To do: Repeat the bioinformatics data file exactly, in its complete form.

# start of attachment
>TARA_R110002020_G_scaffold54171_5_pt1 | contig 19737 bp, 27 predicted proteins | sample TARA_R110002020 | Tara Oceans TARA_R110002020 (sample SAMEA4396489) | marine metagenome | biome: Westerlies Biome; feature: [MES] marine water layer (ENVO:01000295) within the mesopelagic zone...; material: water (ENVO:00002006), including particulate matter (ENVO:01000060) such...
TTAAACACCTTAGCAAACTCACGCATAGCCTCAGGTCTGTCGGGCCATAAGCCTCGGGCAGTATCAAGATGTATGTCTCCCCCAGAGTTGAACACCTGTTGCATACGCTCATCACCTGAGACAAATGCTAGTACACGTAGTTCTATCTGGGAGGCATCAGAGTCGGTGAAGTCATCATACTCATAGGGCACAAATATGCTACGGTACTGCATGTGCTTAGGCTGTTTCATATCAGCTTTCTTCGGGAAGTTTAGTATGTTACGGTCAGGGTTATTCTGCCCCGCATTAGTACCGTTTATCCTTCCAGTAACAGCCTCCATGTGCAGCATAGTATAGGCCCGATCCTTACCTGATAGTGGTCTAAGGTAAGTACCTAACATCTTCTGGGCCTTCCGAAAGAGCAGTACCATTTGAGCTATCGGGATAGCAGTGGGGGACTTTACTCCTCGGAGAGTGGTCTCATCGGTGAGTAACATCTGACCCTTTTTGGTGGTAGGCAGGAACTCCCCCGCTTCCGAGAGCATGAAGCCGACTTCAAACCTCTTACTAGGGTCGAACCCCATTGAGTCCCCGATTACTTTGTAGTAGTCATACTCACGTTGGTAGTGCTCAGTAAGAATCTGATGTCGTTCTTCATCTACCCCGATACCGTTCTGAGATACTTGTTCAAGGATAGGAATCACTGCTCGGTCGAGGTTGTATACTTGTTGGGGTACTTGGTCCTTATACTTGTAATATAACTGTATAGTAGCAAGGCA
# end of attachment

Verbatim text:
>TARA_R110002020_G_scaffold54171_5_pt1 | contig 19737 bp, 27 predicted proteins | sample TARA_R110002020 | Tara Oceans TARA_R110002020 (sample SAMEA4396489) | marine metagenome | biome: Westerlies Biome; feature: [MES] marine water layer (ENVO:01000295) within the mesopelagic zone...; material: water (ENVO:00002006), including particulate matter (ENVO:01000060) such...
TTAAACACCTTAGCAAACTCACGCATAGCCTCAGGTCTGTCGGGCCATAAGCCTCGGGCAGTATCAAGATGTATGTCTCCCCCAGAGTTGAACACCTGTTGCATACGCTCATCACCTGAGACAAATGCTAGTACACGTAGTTCTATCTGGGAGGCATCAGAGTCGGTGAAGTCATCATACTCATAGGGCACAAATATGCTACGGTACTGCATGTGCTTAGGCTGTTTCATATCAGCTTTCTTCGGGAAGTTTAGTATGTTACGGTCAGGGTTATTCTGCCCCGCATTAGTACCGTTTATCCTTCCAGTAACAGCCTCCATGTGCAGCATAGTATAGGCCCGATCCTTACCTGATAGTGGTCTAAGGTAAGTACCTAACATCTTCTGGGCCTTCCGAAAGAGCAGTACCATTTGAGCTATCGGGATAGCAGTGGGGGACTTTACTCCTCGGAGAGTGGTCTCATCGGTGAGTAACATCTGACCCTTTTTGGTGGTAGGCAGGAACTCCCCCGCTTCCGAGAGCATGAAGCCGACTTCAAACCTCTTACTAGGGTCGAACCCCATTGAGTCCCCGATTACTTTGTAGTAGTCATACTCACGTTGGTAGTGCTCAGTAAGAATCTGATGTCGTTCTTCATCTACCCCGATACCGTTCTGAGATACTTGTTCAAGGATAGGAATCACTGCTCGGTCGAGGTTGTATACTTGTTGGGGTACTTGGTCCTTATACTTGTAATATAACTGTATAGTAGCAAGGCA